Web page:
A total of 50 (71.4%) patients had range of movements 70–100% of normal after 6 months; 20 (28.6%) patients had more limited flexion, extension, radial deviation, and ulnar deviation, and these results improved by physiotherapy, where only 14 (20%) patients had limitation of movement less than 70% of normal after 1 year. The wrist movement after the end of follow-up is shown in [Table 1].
Table 1 The wrist movement after end of follow-up

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Sixty (85.7%) patients had full grip strength after 6 months and 10 (14.3%) patients had weak hand grip, and these results improved by physiotherapy, leaving only six (20%) patients with weak hand grip after 1 year ([Table 2]).
Table 2 Grip assessment

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Assessment of postoperative radiographs showed that the average radial height was 11 mm (range: 7–15 mm). At the time of removal of pin-in-plaster and percutaneous K-wires, the average radial height was 10.5 mm (range: 7–15 mm; [Table 3]).
Table 3 Degrees of radial height

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The average volar tilt was 8.5° (range: 5–12°) on immediate postoperative radiographs. At the time of removal of pin-in-plaster and percutaneous K-wires, the volar tilt was 8° (range: −5 to 12°; [Table 4]).
Table 4 Volar tilt degrees

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Fifty (71.4%) patients returned to full activity after 3 months and 60 (85.7%) patients returned to full activity from 3 to 6 months, and 68 (97.1%) patients returned to full activity after more than 6 months.

Thirty-six (51.4%) cases got excellent score, 18 (25.7%) cases were good, 12 (17.1%) cases were fair, and four (5.7%) cases were poor ([Table 5]), and the P value is significant.
Table 5 Final assessment at 1 year postoperatively

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The patients with poor assessment after 1 year are five (7.1%), the patients with fair assessment after 1 year are 14 (20.0%), the patients with good assessment after 1 year are 17 (24.3%), and the patients with excellent assessment after 1 year are 34 (48.6%), and the P value is significant ([Table 5]). Final score in relation to other parameters were assessed ([Table 6]).
Table 6 Final clinical score in relation to other parameters

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There were four (5.7%) patients rated as poor, which correlated with radial shortening, especially on the step-off of the radioulna joints. Moreover, 10 (14.2%) cases complained of pin tract infection, which is better avoided by proper cleaning of pins, and this infection was mild and stopped after K-wires removal after union. A total of 14 (20%) cases had Sudeck’s atrophy, and vitamin C together with early finger motion reduced the incidence markedly.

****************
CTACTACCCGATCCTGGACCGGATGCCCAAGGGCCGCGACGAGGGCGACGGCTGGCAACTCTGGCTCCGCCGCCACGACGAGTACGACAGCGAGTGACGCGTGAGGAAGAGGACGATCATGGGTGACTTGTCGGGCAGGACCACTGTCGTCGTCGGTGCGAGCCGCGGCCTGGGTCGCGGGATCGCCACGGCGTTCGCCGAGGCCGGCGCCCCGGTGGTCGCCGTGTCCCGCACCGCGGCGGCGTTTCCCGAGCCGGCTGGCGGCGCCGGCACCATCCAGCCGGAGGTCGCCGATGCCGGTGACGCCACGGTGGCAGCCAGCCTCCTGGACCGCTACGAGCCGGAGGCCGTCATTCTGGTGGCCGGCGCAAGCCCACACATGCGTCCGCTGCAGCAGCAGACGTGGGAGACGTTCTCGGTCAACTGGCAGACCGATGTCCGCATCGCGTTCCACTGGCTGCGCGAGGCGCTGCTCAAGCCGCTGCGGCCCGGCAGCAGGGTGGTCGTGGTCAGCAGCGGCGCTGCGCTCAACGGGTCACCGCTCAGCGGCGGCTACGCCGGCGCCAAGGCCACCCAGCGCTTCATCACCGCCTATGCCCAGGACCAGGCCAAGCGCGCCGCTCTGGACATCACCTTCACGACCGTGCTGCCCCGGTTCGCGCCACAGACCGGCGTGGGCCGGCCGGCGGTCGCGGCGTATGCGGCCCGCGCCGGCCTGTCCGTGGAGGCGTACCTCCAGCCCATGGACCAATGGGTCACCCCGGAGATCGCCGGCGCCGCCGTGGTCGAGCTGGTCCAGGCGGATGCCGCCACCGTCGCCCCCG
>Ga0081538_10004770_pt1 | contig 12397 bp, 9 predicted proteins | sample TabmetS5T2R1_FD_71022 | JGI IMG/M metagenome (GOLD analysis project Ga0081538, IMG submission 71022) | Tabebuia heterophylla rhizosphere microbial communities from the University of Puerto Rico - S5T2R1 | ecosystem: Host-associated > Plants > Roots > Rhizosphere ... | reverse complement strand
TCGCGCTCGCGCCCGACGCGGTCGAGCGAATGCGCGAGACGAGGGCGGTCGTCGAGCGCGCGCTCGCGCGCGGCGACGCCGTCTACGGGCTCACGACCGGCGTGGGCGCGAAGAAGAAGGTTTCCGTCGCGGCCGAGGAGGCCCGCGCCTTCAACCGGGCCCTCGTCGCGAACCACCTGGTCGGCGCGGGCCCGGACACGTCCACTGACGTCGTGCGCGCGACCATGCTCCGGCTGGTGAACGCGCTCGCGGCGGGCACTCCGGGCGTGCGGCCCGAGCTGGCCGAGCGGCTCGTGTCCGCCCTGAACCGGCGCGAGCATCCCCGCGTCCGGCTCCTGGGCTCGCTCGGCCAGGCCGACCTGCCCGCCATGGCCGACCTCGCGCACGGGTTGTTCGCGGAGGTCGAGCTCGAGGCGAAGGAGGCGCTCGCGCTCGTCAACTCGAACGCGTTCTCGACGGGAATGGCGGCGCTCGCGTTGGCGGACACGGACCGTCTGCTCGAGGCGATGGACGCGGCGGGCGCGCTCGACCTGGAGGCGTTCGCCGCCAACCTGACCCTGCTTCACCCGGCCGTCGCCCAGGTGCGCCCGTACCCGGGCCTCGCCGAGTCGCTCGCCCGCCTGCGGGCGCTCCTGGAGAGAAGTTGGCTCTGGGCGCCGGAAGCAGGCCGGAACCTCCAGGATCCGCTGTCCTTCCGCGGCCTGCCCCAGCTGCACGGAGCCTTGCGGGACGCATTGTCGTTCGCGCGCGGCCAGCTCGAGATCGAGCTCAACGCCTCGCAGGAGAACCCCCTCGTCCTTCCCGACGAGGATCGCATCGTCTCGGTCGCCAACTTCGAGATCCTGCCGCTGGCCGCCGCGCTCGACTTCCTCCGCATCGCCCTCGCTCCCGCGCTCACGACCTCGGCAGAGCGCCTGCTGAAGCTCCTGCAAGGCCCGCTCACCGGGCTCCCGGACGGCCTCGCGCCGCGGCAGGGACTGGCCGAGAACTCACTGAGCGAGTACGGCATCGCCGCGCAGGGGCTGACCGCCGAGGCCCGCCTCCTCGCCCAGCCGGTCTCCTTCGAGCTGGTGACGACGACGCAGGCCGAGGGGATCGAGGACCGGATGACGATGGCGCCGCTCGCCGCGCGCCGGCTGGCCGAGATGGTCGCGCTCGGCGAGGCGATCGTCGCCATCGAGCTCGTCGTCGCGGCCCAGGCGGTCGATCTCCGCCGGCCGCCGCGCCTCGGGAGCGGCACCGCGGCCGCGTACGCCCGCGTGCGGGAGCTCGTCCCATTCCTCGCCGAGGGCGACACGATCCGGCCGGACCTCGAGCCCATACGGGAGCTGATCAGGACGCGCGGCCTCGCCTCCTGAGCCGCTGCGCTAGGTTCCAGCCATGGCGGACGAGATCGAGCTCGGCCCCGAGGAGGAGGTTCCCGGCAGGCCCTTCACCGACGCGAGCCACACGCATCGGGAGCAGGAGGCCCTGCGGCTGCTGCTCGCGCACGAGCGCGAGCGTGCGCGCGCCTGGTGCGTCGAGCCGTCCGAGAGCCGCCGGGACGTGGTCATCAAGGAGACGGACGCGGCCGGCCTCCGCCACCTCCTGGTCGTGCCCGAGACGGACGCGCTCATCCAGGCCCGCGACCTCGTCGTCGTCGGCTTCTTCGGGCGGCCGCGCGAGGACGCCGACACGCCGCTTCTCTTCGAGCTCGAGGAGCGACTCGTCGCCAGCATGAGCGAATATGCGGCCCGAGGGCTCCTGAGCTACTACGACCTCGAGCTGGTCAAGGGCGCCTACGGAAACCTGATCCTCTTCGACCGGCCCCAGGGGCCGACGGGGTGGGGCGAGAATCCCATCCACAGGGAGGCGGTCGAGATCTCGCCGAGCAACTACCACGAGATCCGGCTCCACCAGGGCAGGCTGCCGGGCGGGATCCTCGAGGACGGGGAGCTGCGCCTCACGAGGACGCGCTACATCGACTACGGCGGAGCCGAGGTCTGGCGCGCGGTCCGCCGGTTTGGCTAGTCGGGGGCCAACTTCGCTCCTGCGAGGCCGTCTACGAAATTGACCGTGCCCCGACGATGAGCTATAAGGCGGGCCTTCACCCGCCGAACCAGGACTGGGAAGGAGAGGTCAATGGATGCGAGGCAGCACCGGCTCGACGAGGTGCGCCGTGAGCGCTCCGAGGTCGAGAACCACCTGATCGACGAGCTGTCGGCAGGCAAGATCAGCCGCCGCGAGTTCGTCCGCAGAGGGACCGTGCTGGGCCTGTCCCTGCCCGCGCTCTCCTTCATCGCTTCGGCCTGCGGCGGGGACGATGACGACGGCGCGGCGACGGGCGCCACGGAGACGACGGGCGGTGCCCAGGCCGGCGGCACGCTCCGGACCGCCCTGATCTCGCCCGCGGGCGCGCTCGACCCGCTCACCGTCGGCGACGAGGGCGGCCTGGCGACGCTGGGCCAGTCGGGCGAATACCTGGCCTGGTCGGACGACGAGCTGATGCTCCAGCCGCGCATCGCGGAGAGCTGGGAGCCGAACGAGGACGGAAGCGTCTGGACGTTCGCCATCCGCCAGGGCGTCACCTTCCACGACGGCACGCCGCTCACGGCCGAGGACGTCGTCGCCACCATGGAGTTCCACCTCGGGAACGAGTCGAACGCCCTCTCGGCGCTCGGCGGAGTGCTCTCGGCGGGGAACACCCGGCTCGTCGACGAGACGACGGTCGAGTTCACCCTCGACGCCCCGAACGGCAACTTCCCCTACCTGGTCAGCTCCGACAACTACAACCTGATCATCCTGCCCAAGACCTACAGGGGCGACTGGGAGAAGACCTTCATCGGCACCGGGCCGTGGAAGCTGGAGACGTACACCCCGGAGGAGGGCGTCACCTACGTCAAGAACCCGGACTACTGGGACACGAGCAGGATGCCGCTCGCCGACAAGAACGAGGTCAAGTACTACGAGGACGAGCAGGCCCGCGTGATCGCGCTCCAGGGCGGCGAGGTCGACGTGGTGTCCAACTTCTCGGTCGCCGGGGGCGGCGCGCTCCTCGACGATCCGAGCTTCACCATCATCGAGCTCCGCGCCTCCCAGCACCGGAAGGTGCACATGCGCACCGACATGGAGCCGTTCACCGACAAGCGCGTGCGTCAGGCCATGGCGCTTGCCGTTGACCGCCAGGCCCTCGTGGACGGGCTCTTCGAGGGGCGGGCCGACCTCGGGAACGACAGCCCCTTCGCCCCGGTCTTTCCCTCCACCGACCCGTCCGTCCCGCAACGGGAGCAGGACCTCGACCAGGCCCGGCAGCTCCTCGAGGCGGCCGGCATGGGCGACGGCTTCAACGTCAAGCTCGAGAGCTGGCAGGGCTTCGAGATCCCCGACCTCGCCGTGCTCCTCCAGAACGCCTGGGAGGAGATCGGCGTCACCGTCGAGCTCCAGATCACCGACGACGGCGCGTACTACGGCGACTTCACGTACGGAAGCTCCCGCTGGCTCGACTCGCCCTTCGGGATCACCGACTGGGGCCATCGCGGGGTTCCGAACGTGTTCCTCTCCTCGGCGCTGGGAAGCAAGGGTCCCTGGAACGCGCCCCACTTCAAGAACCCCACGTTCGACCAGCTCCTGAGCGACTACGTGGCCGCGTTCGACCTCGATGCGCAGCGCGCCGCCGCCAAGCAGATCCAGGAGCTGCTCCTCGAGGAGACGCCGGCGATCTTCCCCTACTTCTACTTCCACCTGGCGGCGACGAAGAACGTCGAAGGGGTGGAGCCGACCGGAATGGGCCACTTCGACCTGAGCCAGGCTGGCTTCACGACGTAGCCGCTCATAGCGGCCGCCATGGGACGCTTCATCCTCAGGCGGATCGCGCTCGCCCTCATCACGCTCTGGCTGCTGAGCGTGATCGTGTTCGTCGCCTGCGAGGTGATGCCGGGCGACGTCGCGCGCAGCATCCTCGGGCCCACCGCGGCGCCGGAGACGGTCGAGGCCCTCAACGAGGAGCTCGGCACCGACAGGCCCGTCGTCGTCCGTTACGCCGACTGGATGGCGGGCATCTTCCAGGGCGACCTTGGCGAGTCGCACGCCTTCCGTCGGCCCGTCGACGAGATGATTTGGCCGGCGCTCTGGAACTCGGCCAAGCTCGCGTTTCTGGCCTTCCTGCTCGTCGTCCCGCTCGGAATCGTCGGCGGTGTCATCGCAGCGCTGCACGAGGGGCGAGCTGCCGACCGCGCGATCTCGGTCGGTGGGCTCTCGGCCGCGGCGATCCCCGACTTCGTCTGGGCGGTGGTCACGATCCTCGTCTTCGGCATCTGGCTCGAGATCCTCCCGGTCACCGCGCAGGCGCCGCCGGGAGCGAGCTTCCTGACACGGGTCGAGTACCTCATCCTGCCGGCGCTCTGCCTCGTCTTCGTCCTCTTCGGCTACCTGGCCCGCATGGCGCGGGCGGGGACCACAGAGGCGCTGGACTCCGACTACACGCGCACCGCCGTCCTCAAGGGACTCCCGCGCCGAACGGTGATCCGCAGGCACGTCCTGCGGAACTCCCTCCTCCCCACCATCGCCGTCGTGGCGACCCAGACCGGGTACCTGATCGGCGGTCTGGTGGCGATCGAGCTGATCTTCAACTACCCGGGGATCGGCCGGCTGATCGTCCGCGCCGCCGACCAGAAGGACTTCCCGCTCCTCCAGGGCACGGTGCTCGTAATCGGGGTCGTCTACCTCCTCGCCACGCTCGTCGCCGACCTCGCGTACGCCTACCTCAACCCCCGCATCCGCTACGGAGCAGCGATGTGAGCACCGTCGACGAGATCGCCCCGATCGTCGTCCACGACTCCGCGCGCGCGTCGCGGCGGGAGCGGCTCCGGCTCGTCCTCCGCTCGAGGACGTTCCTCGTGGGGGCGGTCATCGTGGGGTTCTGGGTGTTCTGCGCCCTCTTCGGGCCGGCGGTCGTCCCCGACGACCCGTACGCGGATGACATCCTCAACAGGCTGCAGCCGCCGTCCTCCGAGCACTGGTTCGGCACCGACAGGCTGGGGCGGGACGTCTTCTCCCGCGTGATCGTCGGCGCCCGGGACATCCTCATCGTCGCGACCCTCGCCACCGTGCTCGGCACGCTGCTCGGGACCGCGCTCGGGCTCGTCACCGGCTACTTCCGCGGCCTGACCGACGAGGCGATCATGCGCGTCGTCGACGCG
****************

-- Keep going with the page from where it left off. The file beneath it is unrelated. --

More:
Discussion Top


Distal radial fractures are among the most common fractures encountered. These fractures are second only to hip fractures as the most frequent fragility fractures [19]. Considering the general increase in life expectancy of the population, the number of distal radial fractures can only be expected to increase in the coming decades. The importance of anatomic reduction has been demonstrated by clinical studies as well as by laboratory assessment of force and stress loading across the radiocarpal joint [19],[20],[21].

In fractures with articular surface displacement greater than 2 mm, radial shortening greater than 5 mm, or dorsal angulation more than 20°, suboptimal results have been reported in previously published studies [22],[23],[24]. Therefore, every effect should be made to restore normal length, alignment, and articular surface congruency of the distal radius. Generally, the treatment of distal radial fractures has been well documented in the literature. The decision of operative or nonoperative treatment is taken based on patient factors, the characteristics of the fracture, and implant availability. Factors including fracture stability, intra-articular involvement, and joint congruency are all crucial for decision making [25]. However, it is important to acknowledge that most of the literature is based on findings in younger patients. When geriatric distal radial fractures are considered, the clear indications for operative treatment become more controversial and sometimes even contradictory. For young patients, stable fractures can be treated with cast immobilization after closed reduction with good to excellent results [26],[27]. For unstable fractures that cannot be immobilized stably in a cast, operative treatment is preferred [9],[28]. However, in elderly patients, fracture reduction, and anatomical alignment do not correlate with functional outcomes [17],[29].

An accurate reduction in the fracture is the first step in the treatment of the distal radius fracture. After anatomic reduction in the fracture is achieved, many methods are available to maintain alignment and prevent repeat displacement. The methods of immobilization include casting, percutaneous pinning, external fixation, internal fixation with plate, or internal fixation combined with external fixation depending on the different types of fractures. Every method has its advantages and some limitations.